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Claimed: The Land of Schism, Book One, by Nicole Adamz
Hey guys, I hope you’re doing well this holiday season.
Thankfully, Christmas here in the UK wasn’t too bad, despite the heavy restrictions due to the pandemic.
Today, I’m excited to get back to sharing some new bookish reviews.
Today’s featured book?
Claimed (The Land of schism, Book One), a gripping fantasy novel by Nicole Adamz.
The story is told through two distinctly different points of view, that of Ari and Maewyn.
Ari Laurel longs to buy her family anomaly’s (Zora) freedom before she is sold at auction. Ari is the only Totality claimed Caelum without a talent and has only a matter of time to discover it.
Maewyn’s family wants her to gain power and status, pushing her to climb the social ladder, to elevate the family name. Their word is final, pushing Maewyn into making decisions that go against what she wants for herself.
Ari Laurel is a Tyro, attending to the needs of her Caelum, Maewyn. Nobody knows what Ari’s Caelum talent is and so she is simply dismissed as unimportant in most people’s eyes.
I found Ari to be a highly likable character. She had a preference for structure, was loyal and modest, and took risks when required. One thing that especially warmed me to her was her fondness for food, an odd quirk that really helped to solidify her in my mind’s eye.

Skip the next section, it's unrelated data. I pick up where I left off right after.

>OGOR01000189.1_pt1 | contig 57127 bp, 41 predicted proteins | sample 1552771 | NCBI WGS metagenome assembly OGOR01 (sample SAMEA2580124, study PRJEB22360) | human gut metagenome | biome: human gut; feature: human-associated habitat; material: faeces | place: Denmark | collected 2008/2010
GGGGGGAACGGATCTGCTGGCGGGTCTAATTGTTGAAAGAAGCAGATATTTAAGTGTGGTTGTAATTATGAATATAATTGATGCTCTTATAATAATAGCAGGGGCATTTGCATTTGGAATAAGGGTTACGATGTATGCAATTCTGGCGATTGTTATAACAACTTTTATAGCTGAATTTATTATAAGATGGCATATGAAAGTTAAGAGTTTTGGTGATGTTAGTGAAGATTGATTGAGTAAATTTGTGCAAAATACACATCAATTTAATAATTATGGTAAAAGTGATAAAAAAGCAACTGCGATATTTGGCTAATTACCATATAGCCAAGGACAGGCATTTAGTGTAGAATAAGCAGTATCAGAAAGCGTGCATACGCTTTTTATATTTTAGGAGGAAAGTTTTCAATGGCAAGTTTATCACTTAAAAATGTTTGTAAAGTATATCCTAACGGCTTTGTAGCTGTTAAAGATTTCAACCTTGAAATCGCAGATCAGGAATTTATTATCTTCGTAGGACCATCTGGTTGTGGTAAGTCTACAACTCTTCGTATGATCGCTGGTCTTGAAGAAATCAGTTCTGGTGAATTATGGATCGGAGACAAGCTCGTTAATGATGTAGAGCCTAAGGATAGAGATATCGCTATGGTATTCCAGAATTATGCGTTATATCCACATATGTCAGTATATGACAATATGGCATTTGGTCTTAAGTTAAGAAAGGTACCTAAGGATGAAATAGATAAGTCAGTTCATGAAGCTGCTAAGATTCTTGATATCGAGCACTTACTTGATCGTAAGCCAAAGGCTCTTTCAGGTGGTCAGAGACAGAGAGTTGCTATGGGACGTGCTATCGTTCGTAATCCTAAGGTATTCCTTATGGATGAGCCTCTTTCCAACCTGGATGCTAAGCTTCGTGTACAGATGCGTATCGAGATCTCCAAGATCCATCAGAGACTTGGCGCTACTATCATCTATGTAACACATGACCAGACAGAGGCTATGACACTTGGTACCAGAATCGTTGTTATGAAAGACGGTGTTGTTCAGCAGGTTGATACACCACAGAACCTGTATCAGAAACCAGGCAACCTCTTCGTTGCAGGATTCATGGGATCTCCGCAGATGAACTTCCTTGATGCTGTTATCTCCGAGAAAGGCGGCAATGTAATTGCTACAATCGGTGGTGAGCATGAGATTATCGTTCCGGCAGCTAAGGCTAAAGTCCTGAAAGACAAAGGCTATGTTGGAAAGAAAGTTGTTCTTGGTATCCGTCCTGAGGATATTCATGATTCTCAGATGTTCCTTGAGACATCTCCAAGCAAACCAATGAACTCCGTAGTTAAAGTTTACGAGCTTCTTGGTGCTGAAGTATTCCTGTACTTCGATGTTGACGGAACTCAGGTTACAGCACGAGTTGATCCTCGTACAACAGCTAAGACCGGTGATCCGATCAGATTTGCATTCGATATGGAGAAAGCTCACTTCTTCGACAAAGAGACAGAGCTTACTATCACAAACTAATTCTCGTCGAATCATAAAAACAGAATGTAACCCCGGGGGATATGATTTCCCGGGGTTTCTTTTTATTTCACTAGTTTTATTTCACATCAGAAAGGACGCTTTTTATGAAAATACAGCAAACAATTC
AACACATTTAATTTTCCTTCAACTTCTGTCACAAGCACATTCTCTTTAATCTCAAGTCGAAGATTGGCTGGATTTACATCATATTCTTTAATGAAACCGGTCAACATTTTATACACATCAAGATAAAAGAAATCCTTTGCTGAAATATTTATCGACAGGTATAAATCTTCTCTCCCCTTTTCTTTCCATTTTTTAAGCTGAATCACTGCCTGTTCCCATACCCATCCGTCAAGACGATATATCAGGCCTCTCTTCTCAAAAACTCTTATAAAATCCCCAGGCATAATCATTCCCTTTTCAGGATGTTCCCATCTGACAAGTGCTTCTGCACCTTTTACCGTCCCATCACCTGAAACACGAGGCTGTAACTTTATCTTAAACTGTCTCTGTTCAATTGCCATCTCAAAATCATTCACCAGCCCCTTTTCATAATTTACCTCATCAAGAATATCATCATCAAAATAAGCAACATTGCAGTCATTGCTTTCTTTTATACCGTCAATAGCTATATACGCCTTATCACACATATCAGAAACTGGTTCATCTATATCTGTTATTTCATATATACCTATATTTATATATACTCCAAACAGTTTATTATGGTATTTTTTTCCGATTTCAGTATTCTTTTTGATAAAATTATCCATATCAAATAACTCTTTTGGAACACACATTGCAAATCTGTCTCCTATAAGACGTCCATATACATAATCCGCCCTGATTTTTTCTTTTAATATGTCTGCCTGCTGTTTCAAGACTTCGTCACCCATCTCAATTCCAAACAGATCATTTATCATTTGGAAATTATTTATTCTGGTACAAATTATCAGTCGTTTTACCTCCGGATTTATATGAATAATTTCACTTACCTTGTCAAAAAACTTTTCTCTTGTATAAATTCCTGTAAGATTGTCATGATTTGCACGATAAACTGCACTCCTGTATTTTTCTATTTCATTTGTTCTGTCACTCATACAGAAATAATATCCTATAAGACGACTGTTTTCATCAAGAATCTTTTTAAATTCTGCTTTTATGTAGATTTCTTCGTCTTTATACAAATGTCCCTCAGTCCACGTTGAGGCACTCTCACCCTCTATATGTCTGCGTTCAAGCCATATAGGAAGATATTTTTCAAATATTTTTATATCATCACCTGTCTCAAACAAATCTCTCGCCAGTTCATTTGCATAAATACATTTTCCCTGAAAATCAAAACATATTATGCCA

Maewyn, daughter to a wealthy family and the Second-Born Story-weaving Caelum, came across as self-obsessed, with a high value put on status.
Although I was initially disgusted by some of her decisions and actions, particularly in relation to Ari, my compassion for her increased when scenes involving her family were introduced. Her behaviour suddenly made much more sense and while I still didn’t condone it, I could understand her warped reasoning for such choices.
Claimed was a highly enjoyable read, with much going for it.
The first person, past tense narration switches back and forth between Ari and Maewyn, exploring two very different sides of the society they reside in.
The culture of the world was well developed, as was the setting and the symbolism it evoked.
In addition, the character’s inner and outer lives were conflicted, realistic, and richly-explored.
However, my one dislike was the sheer amount of adverbs used in nearly every sentence, frequently interrupting the flow of the story.
One quote stood out to me in particular with this story.
‘Angry words are unfiltered thoughts.’
I remember reading this and pausing, allowing the words to sink in. My thoughts turned to the idea of impulsivity and how someone might say something before having fully processed their own reaction to an event.
Overall, Claimed was a thoroughly enjoyable book, with wonderful worldbuilding and a plot centred around the themes of social roles and expectations.
My Rating: 4 stars.
Recommended: to lovers of unique fantasy tales that explore social expectations.
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Wishing you a wonderful week,